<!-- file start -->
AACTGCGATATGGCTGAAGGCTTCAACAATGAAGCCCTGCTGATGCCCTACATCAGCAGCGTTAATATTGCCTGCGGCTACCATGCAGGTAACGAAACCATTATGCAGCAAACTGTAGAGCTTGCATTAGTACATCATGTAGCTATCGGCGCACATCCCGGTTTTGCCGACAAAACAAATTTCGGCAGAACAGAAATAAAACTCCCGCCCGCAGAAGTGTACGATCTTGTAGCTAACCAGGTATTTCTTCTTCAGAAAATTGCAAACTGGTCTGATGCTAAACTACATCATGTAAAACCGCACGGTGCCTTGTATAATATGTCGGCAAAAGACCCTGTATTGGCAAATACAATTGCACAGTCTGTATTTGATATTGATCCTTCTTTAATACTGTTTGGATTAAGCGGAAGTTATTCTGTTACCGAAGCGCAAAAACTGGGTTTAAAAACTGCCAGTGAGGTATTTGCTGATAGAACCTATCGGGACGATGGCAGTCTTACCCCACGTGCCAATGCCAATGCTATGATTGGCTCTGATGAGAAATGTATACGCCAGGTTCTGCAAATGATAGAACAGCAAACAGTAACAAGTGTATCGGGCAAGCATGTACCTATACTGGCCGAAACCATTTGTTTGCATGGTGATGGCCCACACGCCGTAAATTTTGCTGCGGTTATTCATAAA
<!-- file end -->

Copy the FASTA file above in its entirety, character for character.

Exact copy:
AACTGCGATATGGCTGAAGGCTTCAACAATGAAGCCCTGCTGATGCCCTACATCAGCAGCGTTAATATTGCCTGCGGCTACCATGCAGGTAACGAAACCATTATGCAGCAAACTGTAGAGCTTGCATTAGTACATCATGTAGCTATCGGCGCACATCCCGGTTTTGCCGACAAAACAAATTTCGGCAGAACAGAAATAAAACTCCCGCCCGCAGAAGTGTACGATCTTGTAGCTAACCAGGTATTTCTTCTTCAGAAAATTGCAAACTGGTCTGATGCTAAACTACATCATGTAAAACCGCACGGTGCCTTGTATAATATGTCGGCAAAAGACCCTGTATTGGCAAATACAATTGCACAGTCTGTATTTGATATTGATCCTTCTTTAATACTGTTTGGATTAAGCGGAAGTTATTCTGTTACCGAAGCGCAAAAACTGGGTTTAAAAACTGCCAGTGAGGTATTTGCTGATAGAACCTATCGGGACGATGGCAGTCTTACCCCACGTGCCAATGCCAATGCTATGATTGGCTCTGATGAGAAATGTATACGCCAGGTTCTGCAAATGATAGAACAGCAAACAGTAACAAGTGTATCGGGCAAGCATGTACCTATACTGGCCGAAACCATTTGTTTGCATGGTGATGGCCCACACGCCGTAAATTTTGCTGCGGTTATTCATAAA